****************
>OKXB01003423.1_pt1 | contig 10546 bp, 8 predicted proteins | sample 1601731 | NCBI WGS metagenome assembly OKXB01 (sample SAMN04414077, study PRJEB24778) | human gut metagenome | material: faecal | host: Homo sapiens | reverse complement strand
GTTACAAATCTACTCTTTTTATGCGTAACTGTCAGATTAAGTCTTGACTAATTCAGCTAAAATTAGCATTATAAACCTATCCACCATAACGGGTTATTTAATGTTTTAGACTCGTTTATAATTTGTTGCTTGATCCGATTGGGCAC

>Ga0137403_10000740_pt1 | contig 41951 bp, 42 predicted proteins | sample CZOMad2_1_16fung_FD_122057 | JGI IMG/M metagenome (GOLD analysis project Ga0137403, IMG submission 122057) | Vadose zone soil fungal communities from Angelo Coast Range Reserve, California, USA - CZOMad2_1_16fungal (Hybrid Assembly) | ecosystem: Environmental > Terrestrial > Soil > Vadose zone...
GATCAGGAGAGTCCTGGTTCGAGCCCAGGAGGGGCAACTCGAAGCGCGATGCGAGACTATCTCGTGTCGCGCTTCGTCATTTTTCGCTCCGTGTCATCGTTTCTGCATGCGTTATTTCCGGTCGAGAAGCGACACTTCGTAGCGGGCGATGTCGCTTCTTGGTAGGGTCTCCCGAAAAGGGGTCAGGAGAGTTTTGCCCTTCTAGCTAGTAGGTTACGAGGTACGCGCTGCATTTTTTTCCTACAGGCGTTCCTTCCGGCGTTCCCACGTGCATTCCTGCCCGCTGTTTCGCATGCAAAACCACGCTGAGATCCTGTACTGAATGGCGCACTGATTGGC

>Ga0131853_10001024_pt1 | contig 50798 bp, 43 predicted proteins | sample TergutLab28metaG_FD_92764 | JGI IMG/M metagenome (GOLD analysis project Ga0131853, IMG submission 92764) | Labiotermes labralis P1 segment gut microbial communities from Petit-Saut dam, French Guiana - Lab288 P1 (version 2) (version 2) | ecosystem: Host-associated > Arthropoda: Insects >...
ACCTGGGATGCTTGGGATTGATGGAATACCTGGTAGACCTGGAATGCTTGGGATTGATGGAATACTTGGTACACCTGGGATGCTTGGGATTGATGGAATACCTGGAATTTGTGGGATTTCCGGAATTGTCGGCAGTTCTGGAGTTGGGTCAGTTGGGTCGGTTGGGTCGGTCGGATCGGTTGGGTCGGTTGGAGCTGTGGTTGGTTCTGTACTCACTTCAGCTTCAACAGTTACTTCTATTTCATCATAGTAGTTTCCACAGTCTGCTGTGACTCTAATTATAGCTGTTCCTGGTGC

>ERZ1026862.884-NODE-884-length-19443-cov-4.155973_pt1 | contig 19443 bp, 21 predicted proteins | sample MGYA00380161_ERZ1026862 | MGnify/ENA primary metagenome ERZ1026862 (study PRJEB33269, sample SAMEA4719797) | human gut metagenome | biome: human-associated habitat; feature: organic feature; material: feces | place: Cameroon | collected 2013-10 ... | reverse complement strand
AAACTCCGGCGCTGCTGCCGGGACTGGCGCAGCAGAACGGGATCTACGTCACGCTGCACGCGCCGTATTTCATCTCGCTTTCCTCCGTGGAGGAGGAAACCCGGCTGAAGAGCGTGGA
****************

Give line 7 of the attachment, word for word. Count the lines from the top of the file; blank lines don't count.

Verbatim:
>ERZ1026862.884-NODE-884-length-19443-cov-4.155973_pt1 | contig 19443 bp, 21 predicted proteins | sample MGYA00380161_ERZ1026862 | MGnify/ENA primary metagenome ERZ1026862 (study PRJEB33269, sample SAMEA4719797) | human gut metagenome | biome: human-associated habitat; feature: organic feature; material: feces | place: Cameroon | collected 2013-10 ... | reverse complement strand